With a plan to be a regional energy hub, Egypt is building a hydroelectricity power plant, a nuclear power plant, a wind farm, and solar power plants, aiming to increase its use of renewable energy to 22% by 2020. Experts see the government’s effort as impressive, they yet believe there are some issues that need to be tackled.
Katherine Poseidon, a policy analyst in Europe, Middle East, and Africa at Bloomberg, thinks that Egypt is one of the strongest markets in the Middle East for renewable energy, with different incentives for investments in the sector.
Poseidon is one of many experts attending the Solar and Wind Show 2019 in Cairo last week. The show is the region’s leading renewable energy conference and exhibition for policy-makers, utilities, local industry tycoons, and international technology experts to meet and discuss the most notable trends and important issues in the sector.
“Egypt now moved from a fixed feed-in tariff model to a more auctions and tenders’ model in the sector. I think it is very positive, the feed-in tariff in general has been useful in many markets, when renewable projects were seen as riskier. Now this is not definitely the case in Egypt, so moving toward more competitive mechanisms- auctions and tenders- makes prices go down, as Egypt has opportunities for developers to get involved in the market,” Poseidon added.
Bloomberg conducts a project annually in order to assess investment environments for renewable energy, looking at what the available opportunities across different markets. Egypt’s overall score went up this year. Poseidon sees the reasons behind this improvement are the electricity market reforms, ongoing legislation, and the moves toward electricity subsidy.
“Egypt is in position, where it could try to be a regional energy hub, in terms of renewable resources; the country has some of the best wind and solar resources globally, the challenge for Egypt will be to compete with other regional markets that have the same ambition,” Poseidon said.
“In the regional race, Egypt has such a dynamic growth according to forecasts. With the growing global power demand, Egypt has advantages in term of its resources and infrastructure, and it could act as a regional hub. The amount of capacity needed will have to be significant, because Egypt itself will need so much more power going forward and in order to export power as well, therefore massive capacity addition will be necessary,” Poseidon added.
Furthermore, Poseidon highlighted that there is no “prefect formula” which could be adopted by countries in the renewable energy sector, because every electricity market is different. However, flexibility and adaptability to implement policies which respond to market conditions is probably the most important factor.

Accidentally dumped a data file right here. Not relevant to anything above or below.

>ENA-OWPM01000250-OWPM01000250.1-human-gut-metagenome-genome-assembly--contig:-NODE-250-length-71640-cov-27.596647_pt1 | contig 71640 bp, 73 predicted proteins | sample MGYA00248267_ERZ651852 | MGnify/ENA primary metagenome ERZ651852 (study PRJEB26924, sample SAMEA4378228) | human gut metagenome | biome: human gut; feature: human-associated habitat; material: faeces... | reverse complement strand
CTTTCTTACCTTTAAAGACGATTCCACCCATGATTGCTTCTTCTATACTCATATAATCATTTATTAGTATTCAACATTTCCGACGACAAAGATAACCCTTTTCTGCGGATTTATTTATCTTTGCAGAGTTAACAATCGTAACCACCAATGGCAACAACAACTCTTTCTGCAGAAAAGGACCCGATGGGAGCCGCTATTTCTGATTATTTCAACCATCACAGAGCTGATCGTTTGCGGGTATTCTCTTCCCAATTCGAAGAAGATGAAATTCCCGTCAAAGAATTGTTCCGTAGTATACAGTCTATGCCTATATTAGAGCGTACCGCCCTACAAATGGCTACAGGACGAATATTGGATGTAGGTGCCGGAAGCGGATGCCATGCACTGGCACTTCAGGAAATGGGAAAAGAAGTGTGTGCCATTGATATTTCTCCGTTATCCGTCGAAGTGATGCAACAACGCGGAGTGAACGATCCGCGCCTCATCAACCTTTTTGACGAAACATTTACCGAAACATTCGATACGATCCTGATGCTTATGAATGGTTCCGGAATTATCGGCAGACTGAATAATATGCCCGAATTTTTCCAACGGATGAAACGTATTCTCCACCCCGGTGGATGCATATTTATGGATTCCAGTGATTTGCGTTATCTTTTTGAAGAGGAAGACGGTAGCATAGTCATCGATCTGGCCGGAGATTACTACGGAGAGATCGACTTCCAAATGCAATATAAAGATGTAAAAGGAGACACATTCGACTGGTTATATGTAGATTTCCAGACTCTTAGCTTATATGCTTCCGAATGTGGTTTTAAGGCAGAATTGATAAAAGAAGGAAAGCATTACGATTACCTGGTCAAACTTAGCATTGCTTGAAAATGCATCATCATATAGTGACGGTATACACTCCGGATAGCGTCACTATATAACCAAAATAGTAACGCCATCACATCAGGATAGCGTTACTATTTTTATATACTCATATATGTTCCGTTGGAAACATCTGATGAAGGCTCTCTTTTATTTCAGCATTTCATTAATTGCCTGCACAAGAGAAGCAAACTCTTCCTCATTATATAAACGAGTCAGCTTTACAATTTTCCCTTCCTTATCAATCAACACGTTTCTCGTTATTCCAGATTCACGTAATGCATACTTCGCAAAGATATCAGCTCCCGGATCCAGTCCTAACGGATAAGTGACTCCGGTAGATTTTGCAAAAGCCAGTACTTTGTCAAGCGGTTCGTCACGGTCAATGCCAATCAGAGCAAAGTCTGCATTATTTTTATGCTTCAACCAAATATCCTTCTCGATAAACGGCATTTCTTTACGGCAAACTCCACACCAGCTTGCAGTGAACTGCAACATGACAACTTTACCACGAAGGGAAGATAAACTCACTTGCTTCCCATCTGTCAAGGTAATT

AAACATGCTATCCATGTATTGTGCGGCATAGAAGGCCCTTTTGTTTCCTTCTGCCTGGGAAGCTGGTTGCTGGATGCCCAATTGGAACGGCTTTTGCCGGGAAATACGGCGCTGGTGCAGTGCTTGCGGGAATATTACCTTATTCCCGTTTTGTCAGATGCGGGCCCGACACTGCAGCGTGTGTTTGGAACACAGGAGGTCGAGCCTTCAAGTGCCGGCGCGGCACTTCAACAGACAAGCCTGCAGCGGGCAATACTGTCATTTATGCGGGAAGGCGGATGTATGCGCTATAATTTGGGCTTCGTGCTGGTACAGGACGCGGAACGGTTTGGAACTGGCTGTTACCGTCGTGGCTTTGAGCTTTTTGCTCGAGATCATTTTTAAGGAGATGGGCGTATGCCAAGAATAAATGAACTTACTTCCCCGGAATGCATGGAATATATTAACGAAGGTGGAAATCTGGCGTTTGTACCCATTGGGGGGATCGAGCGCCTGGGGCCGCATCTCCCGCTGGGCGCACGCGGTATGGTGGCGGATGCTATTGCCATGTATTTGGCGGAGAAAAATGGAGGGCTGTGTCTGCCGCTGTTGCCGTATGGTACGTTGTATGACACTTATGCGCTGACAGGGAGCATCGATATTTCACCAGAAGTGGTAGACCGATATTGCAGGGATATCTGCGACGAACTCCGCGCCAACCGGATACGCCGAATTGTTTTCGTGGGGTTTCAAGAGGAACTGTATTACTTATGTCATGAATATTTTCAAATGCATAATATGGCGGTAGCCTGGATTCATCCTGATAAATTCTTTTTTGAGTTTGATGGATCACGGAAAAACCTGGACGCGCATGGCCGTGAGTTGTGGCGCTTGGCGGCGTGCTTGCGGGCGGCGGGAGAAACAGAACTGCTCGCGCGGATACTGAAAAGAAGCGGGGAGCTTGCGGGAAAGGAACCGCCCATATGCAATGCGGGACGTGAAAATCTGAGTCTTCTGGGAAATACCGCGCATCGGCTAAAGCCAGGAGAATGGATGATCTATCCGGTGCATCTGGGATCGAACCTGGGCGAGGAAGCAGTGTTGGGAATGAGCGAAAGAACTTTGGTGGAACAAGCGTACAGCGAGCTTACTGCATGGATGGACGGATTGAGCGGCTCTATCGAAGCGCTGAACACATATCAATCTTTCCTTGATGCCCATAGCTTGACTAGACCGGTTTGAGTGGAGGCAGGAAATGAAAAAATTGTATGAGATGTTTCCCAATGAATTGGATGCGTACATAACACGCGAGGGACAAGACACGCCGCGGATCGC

Gurmeet Kaur, a board member of the Middle East Solar Industry Association (MESIA), sees that the future of the energy sector for MENA countries including Egypt carries some challenges, one of them is that at night the supply of sunrays stops, so they need to find storage options to make it available 24/7.
“Having a clear regulatory framework is very important, to put clear rules about how the solar projects are going to be tendered. They also should not forget to focus on encouraging smaller solar projects such as rooftop projects, because it is easier to produce the power and consume it at the same place,” she added.
Kaur pointed out that removal of electricity subsidies in regional countries will make consumers turn to renewable energy, because it is cheaper over time. “Our mission in MESIA is to promote solar energy solutions. We collaborate with the governments, including the Egyptian government, which is remarkable in what it has done in terms of developing the market and having a supportive environment for investment in the sector.”
According to Kaur, there are always improvements which could be done. In Egypt, she believes that permits and licences could be finished in less time, and more information could be made available to developers.
Additionally, she stated that the Middle East will have a mix between renewable energy and fossil fuels in the future. However, renewable energy will play a larger part in that mix, driven by the clear targets of the region’s governments.
Andrea Di Gregorio, the director at the Energy Efficiency and Renewables Office Municipality of Ras Al Khaimah, the UAE, thinks there is a massive opportunity for renewable energy in the MENA region, because of many factors. One is the availability of space for solar plants, another factor is solar intensity, so the possibility exists to benefit from a higher intensity solar power.
“This is leading to prices that are most competitive in the world, so I expect solar energy to take the lead in the future development, yet the question is whether the region’s countries will be able to completely rely on solar energy on the long term.” he said.
Gregorio believes that the future of energy sector in the region will witness increasing energy efficiency, since most MENA markets have committed to the UN Framework Convention on Climate Change, and are increasing the adoption of renewable energy, which will drive reduction of prices, therefore the prospect is very positive. “I think the Middle East will be a driver in global change,” he added.